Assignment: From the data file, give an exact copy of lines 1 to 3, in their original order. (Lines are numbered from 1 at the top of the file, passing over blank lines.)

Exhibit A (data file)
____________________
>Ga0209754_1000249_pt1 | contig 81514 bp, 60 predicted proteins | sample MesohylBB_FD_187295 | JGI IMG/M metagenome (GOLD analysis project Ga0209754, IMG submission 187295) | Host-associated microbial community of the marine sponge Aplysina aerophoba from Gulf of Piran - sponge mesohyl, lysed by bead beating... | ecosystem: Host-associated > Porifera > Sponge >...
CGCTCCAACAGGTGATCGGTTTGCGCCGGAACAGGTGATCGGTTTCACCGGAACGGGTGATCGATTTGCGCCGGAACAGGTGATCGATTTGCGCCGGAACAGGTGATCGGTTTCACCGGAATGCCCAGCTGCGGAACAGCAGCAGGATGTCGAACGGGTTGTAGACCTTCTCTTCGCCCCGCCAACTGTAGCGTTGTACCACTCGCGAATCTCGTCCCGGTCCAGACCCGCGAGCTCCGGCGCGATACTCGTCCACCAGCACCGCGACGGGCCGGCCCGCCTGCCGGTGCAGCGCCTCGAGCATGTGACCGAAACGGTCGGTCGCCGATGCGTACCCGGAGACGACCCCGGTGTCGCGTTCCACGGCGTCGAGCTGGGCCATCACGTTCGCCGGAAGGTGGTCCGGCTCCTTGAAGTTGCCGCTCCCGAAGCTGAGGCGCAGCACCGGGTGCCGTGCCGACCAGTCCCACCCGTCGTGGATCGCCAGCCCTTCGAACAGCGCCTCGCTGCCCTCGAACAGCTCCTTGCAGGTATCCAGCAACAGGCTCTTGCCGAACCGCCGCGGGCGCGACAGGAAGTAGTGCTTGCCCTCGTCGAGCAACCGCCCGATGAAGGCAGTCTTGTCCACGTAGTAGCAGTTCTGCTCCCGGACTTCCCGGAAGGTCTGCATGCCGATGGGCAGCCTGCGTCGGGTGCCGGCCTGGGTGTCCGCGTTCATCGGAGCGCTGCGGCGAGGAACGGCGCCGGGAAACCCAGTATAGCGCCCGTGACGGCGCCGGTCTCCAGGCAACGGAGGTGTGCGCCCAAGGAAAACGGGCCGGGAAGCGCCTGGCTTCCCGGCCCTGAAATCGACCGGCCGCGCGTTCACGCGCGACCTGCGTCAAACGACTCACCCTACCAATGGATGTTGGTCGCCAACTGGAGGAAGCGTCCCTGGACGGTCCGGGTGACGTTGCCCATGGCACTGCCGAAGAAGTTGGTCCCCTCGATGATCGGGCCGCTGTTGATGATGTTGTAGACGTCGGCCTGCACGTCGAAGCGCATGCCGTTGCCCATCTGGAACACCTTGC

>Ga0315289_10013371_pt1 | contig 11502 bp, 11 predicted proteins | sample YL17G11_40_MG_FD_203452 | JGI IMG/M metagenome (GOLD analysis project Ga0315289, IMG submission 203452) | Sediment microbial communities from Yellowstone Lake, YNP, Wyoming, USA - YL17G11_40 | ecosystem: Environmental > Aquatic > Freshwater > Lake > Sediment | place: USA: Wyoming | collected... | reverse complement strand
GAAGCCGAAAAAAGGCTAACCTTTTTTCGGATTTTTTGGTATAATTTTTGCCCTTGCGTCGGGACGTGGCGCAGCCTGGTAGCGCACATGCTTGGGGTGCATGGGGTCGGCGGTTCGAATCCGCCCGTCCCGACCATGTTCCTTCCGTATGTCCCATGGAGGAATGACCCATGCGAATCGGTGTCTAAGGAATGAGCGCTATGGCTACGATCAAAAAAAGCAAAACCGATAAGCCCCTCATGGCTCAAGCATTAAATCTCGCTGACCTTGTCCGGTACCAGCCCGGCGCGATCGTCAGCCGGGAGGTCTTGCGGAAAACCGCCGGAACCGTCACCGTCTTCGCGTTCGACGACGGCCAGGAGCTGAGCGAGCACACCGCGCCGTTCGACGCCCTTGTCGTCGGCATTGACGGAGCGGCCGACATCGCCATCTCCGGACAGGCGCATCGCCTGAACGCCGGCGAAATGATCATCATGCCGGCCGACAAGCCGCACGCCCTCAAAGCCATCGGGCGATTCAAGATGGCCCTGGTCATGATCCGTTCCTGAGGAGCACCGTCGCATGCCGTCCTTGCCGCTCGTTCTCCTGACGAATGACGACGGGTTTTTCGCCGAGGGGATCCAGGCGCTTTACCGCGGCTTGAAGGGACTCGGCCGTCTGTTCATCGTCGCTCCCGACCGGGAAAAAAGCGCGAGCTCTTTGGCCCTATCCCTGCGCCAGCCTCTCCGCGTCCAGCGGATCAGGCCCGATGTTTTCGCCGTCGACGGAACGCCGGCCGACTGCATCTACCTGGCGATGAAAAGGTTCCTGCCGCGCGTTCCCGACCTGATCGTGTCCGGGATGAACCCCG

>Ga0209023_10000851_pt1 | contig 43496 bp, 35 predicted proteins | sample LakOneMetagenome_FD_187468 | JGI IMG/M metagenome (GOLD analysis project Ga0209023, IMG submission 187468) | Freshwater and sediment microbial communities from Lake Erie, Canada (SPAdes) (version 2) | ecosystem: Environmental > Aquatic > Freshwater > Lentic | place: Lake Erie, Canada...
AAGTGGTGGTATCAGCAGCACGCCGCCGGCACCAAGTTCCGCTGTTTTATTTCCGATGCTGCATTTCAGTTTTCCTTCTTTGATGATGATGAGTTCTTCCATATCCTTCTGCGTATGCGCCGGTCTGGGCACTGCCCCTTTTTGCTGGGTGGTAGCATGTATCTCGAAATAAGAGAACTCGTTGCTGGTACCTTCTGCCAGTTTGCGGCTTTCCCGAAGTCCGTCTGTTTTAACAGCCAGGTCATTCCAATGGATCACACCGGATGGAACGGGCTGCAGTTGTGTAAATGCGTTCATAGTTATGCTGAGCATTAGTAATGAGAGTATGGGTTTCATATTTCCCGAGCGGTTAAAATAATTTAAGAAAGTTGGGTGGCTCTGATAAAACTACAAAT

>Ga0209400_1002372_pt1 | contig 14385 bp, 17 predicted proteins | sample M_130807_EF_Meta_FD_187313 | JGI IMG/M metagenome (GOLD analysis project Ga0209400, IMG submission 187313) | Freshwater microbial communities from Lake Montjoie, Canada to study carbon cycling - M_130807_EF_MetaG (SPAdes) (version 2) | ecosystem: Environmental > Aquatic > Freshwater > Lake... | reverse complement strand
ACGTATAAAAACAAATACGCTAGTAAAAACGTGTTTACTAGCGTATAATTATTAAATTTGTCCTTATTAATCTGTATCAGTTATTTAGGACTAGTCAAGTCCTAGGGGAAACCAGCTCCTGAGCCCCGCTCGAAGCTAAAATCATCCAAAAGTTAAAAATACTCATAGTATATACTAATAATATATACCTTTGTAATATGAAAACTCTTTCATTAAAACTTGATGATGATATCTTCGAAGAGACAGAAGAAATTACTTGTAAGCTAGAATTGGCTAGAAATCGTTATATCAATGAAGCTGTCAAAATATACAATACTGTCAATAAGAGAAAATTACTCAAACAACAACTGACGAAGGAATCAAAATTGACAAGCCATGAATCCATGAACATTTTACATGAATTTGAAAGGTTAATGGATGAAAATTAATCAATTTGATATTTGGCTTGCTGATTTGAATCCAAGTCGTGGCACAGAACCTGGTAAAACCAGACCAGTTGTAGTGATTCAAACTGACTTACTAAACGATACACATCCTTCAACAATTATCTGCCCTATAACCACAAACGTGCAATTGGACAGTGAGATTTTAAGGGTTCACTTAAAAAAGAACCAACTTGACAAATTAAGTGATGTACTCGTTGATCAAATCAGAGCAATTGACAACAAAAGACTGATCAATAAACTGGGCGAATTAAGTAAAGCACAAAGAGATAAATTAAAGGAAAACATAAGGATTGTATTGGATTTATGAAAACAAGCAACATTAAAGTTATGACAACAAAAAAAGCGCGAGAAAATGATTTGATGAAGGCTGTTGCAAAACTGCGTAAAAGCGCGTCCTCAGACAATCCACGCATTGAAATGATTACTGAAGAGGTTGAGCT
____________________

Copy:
>Ga0209754_1000249_pt1 | contig 81514 bp, 60 predicted proteins | sample MesohylBB_FD_187295 | JGI IMG/M metagenome (GOLD analysis project Ga0209754, IMG submission 187295) | Host-associated microbial community of the marine sponge Aplysina aerophoba from Gulf of Piran - sponge mesohyl, lysed by bead beating... | ecosystem: Host-associated > Porifera > Sponge >...
CGCTCCAACAGGTGATCGGTTTGCGCCGGAACAGGTGATCGGTTTCACCGGAACGGGTGATCGATTTGCGCCGGAACAGGTGATCGATTTGCGCCGGAACAGGTGATCGGTTTCACCGGAATGCCCAGCTGCGGAACAGCAGCAGGATGTCGAACGGGTTGTAGACCTTCTCTTCGCCCCGCCAACTGTAGCGTTGTACCACTCGCGAATCTCGTCCCGGTCCAGACCCGCGAGCTCCGGCGCGATACTCGTCCACCAGCACCGCGACGGGCCGGCCCGCCTGCCGGTGCAGCGCCTCGAGCATGTGACCGAAACGGTCGGTCGCCGATGCGTACCCGGAGACGACCCCGGTGTCGCGTTCCACGGCGTCGAGCTGGGCCATCACGTTCGCCGGAAGGTGGTCCGGCTCCTTGAAGTTGCCGCTCCCGAAGCTGAGGCGCAGCACCGGGTGCCGTGCCGACCAGTCCCACCCGTCGTGGATCGCCAGCCCTTCGAACAGCGCCTCGCTGCCCTCGAACAGCTCCTTGCAGGTATCCAGCAACAGGCTCTTGCCGAACCGCCGCGGGCGCGACAGGAAGTAGTGCTTGCCCTCGTCGAGCAACCGCCCGATGAAGGCAGTCTTGTCCACGTAGTAGCAGTTCTGCTCCCGGACTTCCCGGAAGGTCTGCATGCCGATGGGCAGCCTGCGTCGGGTGCCGGCCTGGGTGTCCGCGTTCATCGGAGCGCTGCGGCGAGGAACGGCGCCGGGAAACCCAGTATAGCGCCCGTGACGGCGCCGGTCTCCAGGCAACGGAGGTGTGCGCCCAAGGAAAACGGGCCGGGAAGCGCCTGGCTTCCCGGCCCTGAAATCGACCGGCCGCGCGTTCACGCGCGACCTGCGTCAAACGACTCACCCTACCAATGGATGTTGGTCGCCAACTGGAGGAAGCGTCCCTGGACGGTCCGGGTGACGTTGCCCATGGCACTGCCGAAGAAGTTGGTCCCCTCGATGATCGGGCCGCTGTTGATGATGTTGTAGACGTCGGCCTGCACGTCGAAGCGCATGCCGTTGCCCATCTGGAACACCTTGC

>Ga0315289_10013371_pt1 | contig 11502 bp, 11 predicted proteins | sample YL17G11_40_MG_FD_203452 | JGI IMG/M metagenome (GOLD analysis project Ga0315289, IMG submission 203452) | Sediment microbial communities from Yellowstone Lake, YNP, Wyoming, USA - YL17G11_40 | ecosystem: Environmental > Aquatic > Freshwater > Lake > Sediment | place: USA: Wyoming | collected... | reverse complement strand